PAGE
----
Permeability Characterization of Natural Compaction Bands Using Core Flooding Experiments and 3D Image-Based Analysis: Comparing and Contrasting the Results From Two Different Methods
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The Rock Fracture Project was an industrial affiliates project within the Structural Geology and Geomechanics Program in the School of Earth Sciences at Stanford University from 1990 to 2015. The project was co-directed by Professors David D. Pollard and Atilla Aydin. The Rock Fracture Project was one of the largest and most active research groups in the world devoted to conducting state-of-the-art research on problems of rock fracture and related crustal deformation and fluid flow, with special attention to the needs of the petroleum industry. Funding for the project came from more than twenty-five member companies. The 405 scientific reports from 25 annual workshops are archived here.
We measured the permeabilities of 30 samples extracted from six sets of compaction bands and the adjacent host rocks of aeolian Aztec Sandstone using core flooding experiments. The results show that the permeability within the high-angle compaction bands (three sets) is consistently three orders of magnitude lower than that of the host rocks. For the bed-parallel compaction bands, the measured permeability reduction is about half an order to three orders of magnitude for two sets of bands, and there is no detected permeability reduction for the samples from one set. For the samples that show permeability reduction within high-angle and bed-parallel compaction bands, the results are generally consistent with the data estimated from 2D segmented image analyses in previous studies. Permeabilities of the samples used in the laboratory experiments were also obtained numerically based on 3D tomographic images scanned from micro-samples and lattice-Boltzmann flow simulations. In addition, Backscatter Electron Images (BEI) and Energy Dispersive Spectroscopy Images (EDSI) of thin-sections were used to estimate the clay content inside and outside the bands. Large differences exist between the lab-based and image-based permeability and porosity measurements of compaction bands and host rocks. Possible factors causing these differences are different sample sizes and heterogeneities within the host rocks, calibration on the image segmentation, incomplete characterization of clay minerals and fines migration during lab-based experiments. Given the wide range of permeability reductions within compaction bands of different orientations by different investigators, their impact on fluid flow should be evaluated case by case also considering their dimensions and distributions.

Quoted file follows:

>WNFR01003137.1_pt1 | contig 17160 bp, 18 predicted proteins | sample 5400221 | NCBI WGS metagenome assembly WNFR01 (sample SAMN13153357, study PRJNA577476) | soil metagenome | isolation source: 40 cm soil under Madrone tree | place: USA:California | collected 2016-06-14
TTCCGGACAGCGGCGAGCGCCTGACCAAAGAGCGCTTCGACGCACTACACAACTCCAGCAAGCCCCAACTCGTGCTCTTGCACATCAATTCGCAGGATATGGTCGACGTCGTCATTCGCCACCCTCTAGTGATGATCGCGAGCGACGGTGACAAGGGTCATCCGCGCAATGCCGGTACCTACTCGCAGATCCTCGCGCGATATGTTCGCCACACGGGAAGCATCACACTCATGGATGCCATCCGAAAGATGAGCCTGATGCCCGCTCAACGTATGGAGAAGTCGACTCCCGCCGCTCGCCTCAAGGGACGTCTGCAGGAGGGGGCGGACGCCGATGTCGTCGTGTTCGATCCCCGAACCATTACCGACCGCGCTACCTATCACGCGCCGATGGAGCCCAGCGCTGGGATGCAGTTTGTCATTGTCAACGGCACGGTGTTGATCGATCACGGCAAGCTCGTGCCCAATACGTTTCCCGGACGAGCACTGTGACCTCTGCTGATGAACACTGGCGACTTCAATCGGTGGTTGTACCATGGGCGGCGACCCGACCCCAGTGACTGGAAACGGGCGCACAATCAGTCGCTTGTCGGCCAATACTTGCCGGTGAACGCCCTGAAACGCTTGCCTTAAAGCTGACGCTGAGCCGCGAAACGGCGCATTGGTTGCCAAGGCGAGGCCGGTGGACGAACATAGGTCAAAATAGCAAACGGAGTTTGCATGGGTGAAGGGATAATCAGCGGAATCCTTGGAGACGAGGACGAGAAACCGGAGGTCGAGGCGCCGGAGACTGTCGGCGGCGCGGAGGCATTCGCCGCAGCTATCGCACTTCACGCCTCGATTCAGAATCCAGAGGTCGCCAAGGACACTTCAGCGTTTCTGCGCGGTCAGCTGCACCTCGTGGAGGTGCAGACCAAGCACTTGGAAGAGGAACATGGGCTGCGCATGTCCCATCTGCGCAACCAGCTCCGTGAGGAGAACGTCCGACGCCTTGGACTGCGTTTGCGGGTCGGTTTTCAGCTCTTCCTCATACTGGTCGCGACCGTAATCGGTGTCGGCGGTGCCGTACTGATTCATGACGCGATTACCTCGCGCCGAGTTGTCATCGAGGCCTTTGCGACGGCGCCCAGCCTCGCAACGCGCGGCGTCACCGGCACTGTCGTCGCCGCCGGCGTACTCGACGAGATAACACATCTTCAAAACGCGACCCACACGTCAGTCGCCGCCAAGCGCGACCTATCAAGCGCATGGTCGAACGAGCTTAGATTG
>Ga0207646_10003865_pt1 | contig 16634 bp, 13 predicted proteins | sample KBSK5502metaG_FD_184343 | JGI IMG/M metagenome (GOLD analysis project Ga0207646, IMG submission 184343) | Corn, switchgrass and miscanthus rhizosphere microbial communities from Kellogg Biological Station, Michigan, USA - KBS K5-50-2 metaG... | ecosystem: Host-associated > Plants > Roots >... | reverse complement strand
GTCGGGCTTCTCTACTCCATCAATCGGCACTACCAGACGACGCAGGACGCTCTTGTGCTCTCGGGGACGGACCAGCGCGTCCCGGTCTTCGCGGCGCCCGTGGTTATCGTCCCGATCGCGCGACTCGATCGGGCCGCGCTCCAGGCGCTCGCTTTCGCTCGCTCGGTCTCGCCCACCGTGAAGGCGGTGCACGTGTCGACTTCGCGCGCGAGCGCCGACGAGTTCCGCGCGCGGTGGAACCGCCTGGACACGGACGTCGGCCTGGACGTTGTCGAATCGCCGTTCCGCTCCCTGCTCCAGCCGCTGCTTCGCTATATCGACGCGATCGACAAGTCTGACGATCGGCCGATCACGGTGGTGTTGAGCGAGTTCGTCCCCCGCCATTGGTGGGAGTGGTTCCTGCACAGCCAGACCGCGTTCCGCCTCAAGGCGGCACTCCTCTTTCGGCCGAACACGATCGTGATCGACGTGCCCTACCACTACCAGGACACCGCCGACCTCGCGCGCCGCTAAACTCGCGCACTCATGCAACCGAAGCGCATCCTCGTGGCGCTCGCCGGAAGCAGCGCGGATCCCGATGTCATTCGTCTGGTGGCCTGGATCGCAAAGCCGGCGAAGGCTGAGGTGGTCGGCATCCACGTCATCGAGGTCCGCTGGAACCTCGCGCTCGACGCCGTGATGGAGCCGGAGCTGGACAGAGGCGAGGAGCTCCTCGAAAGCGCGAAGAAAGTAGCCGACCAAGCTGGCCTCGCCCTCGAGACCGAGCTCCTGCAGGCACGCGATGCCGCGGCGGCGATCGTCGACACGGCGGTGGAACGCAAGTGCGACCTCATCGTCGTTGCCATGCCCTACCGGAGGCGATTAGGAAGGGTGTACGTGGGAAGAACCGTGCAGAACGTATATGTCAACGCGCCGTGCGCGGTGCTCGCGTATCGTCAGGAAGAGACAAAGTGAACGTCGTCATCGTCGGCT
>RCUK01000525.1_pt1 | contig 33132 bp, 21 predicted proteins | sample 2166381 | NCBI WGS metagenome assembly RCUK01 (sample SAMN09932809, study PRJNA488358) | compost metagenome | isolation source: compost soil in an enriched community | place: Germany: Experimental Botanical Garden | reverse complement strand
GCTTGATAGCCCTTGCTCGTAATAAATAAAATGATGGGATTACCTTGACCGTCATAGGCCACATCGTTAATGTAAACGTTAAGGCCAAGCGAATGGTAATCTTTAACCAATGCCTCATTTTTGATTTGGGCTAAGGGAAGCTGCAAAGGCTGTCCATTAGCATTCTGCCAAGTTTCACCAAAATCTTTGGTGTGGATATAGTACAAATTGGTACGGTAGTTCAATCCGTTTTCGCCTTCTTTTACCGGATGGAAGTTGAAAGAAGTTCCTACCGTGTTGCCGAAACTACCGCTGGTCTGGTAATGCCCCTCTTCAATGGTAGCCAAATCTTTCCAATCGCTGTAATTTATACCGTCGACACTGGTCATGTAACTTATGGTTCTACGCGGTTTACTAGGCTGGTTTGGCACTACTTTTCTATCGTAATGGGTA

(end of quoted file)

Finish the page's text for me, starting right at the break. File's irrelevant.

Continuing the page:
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- Deng, Shang et. al. (2014). Permeability Characterization of Natural Compaction Bands Using Core Flooding Experiments and 3D Image-Based Analysis: Comparing and Contrasting the Results From Two Different Methods. Stanford Digital Repository. Available at: http://purl.stanford.edu/bd289ys3390
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